The North African branch of the al-Qaeda terrorist organization poses a grave threat to Spain, according to one of Madrid’s top intelligence officials.


The Daily Telegraph newspaper of Britain reported that Commissioner-General Enrique Baron, the chief of Spain's National Police counterterrorist intelligence, warned a strategic security conference in the city of Barcelona that Al-Qaeda of the Islamic Maghreb (AQIM) may possess chemical weapons, which it likely acquired in Libya during the chaotic end of Moammar Gaddafi’s regime or in other venues of the tumultuous "Arab Spring" revolutions.


Of greater urgency, he said he feared AQIM, which currently occupies northern Mali and seeks to establish harsh Islamic Sharia law there, may again target Catholic Spain with

terror attacks.


"The Al-Qaeda of the Islamic Maghreb has acquired and used very powerful conventional arms and probably also has nonconventional arms, basically chemical, as a result of the loss of control of arsenals," he told the conference.


Spain, which was ruled by Moorish Muslims from 711 AD until 1492, holds a special place in the hearts of Islamic fundamentalists. When King Ferdinand and Queen Isabel established Spain as a Catholic kingdom, they deported almost all the Jews and Muslims from the country.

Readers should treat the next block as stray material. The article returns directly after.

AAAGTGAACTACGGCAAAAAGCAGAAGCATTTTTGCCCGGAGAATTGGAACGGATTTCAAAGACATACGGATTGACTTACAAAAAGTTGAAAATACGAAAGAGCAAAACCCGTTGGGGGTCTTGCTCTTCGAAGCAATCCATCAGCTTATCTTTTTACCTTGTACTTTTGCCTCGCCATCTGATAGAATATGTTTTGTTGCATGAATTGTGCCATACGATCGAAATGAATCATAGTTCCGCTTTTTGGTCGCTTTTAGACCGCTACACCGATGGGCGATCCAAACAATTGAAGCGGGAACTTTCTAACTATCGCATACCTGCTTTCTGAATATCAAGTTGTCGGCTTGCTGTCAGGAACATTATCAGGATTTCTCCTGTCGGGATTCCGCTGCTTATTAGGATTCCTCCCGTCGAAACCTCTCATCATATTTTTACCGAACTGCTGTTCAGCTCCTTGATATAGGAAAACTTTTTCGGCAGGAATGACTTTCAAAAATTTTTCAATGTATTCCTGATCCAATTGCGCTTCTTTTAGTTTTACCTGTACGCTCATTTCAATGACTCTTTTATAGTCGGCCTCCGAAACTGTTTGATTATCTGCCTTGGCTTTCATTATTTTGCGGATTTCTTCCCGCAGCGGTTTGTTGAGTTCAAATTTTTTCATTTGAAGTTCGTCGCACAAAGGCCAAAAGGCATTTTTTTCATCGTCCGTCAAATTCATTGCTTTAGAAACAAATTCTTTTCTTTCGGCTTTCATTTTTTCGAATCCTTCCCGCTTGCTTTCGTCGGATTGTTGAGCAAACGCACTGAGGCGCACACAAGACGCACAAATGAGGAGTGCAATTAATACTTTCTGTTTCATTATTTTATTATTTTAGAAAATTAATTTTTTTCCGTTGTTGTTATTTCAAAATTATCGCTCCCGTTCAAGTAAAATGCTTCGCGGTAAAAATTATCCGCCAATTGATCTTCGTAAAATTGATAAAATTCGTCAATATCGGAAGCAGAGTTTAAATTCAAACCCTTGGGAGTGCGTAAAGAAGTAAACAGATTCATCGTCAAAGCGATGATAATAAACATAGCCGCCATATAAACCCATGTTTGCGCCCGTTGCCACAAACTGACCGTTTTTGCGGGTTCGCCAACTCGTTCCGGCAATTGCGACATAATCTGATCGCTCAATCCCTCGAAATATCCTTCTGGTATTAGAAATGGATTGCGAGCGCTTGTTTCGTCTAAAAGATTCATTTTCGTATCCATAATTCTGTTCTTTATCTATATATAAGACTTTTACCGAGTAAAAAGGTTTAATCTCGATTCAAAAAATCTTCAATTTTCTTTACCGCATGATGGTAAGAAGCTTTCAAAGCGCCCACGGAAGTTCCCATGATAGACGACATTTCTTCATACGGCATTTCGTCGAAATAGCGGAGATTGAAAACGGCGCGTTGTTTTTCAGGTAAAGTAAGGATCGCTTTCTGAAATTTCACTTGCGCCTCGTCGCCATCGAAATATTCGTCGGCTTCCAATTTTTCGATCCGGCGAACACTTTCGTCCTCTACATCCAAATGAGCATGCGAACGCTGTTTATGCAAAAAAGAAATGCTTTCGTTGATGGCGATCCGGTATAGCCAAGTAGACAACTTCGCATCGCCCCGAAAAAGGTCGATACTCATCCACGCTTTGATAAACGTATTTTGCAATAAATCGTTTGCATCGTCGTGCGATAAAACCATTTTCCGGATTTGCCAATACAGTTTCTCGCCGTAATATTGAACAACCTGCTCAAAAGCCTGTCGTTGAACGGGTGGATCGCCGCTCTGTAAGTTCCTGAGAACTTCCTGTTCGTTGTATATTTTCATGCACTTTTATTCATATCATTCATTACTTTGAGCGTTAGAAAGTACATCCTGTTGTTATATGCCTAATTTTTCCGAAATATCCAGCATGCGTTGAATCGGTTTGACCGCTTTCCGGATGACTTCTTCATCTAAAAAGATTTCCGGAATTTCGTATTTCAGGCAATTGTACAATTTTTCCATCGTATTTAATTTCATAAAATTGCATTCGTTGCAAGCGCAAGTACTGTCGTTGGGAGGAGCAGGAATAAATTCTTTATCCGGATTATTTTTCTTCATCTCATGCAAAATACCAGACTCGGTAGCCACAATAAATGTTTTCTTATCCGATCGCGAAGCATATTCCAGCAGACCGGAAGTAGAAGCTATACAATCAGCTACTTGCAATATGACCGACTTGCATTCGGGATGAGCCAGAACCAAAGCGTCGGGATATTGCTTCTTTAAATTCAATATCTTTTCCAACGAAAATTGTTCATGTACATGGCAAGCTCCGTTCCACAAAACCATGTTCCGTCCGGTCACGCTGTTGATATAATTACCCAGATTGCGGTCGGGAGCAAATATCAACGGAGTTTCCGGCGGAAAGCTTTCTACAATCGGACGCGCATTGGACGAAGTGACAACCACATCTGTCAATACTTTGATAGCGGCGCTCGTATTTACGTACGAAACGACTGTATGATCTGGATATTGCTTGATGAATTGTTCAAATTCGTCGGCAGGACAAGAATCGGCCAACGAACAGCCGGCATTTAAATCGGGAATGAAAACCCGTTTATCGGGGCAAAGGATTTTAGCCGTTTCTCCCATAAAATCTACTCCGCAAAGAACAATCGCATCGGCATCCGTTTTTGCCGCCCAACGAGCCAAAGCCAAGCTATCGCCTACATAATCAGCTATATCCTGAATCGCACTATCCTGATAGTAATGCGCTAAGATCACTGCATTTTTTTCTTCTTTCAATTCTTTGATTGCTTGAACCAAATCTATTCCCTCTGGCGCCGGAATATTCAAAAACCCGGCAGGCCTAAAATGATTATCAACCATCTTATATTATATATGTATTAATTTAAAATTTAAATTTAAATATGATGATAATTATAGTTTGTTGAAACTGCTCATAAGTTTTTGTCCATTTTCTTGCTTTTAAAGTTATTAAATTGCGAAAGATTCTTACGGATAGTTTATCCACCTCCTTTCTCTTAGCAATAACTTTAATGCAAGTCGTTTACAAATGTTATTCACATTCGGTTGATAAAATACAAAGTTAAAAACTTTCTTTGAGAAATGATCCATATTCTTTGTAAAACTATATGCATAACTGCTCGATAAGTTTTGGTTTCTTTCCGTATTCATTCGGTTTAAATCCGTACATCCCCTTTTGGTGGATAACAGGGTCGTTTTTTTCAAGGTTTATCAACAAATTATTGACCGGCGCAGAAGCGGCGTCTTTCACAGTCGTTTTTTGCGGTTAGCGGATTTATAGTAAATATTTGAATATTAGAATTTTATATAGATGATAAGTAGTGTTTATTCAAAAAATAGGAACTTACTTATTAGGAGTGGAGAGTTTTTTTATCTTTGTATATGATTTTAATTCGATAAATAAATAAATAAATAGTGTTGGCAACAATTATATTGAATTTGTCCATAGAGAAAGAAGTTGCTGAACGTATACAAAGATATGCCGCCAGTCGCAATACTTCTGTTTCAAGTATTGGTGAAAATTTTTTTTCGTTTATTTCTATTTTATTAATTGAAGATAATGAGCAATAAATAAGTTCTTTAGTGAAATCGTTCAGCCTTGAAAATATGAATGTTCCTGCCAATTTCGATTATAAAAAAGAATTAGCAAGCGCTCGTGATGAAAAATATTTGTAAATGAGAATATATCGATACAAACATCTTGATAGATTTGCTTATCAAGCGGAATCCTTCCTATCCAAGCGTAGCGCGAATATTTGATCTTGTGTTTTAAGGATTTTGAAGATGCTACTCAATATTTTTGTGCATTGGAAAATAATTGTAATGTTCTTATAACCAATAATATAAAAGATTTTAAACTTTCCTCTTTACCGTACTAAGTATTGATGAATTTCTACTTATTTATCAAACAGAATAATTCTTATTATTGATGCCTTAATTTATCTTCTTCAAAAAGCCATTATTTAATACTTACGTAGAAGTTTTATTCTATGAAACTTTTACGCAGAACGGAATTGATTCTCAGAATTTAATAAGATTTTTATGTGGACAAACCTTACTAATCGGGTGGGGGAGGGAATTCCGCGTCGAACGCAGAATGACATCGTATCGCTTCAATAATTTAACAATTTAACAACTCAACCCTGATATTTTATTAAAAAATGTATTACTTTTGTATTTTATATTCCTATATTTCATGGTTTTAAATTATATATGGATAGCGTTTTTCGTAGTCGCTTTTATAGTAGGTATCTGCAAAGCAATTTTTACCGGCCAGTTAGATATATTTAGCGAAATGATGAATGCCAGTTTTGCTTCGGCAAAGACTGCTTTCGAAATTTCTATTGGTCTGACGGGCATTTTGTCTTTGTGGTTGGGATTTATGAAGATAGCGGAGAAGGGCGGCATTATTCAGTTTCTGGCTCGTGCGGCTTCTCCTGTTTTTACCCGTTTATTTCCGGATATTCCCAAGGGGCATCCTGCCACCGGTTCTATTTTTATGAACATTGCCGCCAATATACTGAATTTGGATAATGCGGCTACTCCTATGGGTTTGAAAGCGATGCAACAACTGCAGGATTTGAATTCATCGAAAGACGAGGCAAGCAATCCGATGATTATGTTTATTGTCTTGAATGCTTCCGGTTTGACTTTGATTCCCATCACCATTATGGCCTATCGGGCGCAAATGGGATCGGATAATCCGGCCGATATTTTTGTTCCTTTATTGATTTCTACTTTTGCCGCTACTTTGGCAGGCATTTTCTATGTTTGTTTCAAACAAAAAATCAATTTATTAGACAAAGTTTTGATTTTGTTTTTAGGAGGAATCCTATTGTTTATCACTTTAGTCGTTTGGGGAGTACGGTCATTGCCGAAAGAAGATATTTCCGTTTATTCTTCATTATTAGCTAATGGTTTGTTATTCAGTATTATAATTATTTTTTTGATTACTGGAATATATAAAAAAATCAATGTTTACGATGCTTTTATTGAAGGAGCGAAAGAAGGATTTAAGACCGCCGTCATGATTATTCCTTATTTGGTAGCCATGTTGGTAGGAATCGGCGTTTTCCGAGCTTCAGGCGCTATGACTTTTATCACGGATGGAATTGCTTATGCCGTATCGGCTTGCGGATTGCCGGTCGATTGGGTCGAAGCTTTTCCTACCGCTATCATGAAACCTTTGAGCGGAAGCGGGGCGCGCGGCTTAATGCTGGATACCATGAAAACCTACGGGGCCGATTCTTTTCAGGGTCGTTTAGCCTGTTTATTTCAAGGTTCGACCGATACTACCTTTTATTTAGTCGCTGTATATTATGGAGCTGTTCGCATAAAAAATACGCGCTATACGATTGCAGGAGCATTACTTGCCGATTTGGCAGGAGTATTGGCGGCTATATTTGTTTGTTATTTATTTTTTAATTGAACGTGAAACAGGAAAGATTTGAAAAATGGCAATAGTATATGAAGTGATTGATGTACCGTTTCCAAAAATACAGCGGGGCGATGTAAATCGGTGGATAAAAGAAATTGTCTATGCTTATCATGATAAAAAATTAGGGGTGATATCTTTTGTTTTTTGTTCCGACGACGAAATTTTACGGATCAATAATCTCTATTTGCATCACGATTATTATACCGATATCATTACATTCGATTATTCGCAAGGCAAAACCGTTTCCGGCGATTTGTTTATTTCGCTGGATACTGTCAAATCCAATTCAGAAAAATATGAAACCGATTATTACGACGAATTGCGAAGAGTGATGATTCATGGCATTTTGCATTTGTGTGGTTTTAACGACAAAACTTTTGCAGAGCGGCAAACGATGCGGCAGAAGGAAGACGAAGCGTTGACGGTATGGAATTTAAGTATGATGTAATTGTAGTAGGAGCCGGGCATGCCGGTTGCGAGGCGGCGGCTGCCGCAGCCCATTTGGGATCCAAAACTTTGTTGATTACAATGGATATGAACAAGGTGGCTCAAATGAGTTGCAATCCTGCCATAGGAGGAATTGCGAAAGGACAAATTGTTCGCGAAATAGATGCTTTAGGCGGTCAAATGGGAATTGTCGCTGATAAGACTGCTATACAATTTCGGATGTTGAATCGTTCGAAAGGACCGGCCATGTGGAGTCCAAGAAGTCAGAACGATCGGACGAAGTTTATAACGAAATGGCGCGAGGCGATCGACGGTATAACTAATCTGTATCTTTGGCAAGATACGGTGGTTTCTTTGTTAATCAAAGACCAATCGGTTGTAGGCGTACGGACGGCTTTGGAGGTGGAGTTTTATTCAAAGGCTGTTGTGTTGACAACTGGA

More than 500 years later, retribution was taken.


In March 2004, Moroccan terrorists allegedly linked to Al-Qaeda bombed the Madrid train system, killing 191 people and wounding 1,800 others. This atrocity was the worst postwar terrorist attack ever recorded on European soil.


Osama Bin Laden himself frequently referred to Spain as “Al-Andalus” (its old Moorish name) and called for its liberation from Catholics.


Indeed, soon after the Madrid bombings, a group linked to Osama called the Brigade of Abu Hafs al-Masri told an Arabic newspaper in Britain: "This is part of settling old accounts with Spain, the crusader and America's ally in its war against Islam."


Indeed, Spain was the crown jewel of the global Islamic caliphate. The mosques and gardens in Seville and Granada testify to beauty and grandeur of Spain's Muslim period.


"They [the Christians] stole 500 years of history from us," Omar Checa Garcia, head of he Jamal Islamiya mosque and cultural center in Granada, told the Toronto Star.


"We want it back, but we don't want revenge."


Moreover, after the 2001 terrorist attacks in the U.S., Osama’s top lieutenant Ayman al Zawahiri lamented: "We will not accept that the tragedy of Al Andalus [to ]be repeated in Palestine.”


AQIM has also targeted the Algerian government and seeks to replace President Abdelaziz Bouteflika's regime with a strict Islamic state based on Sharia.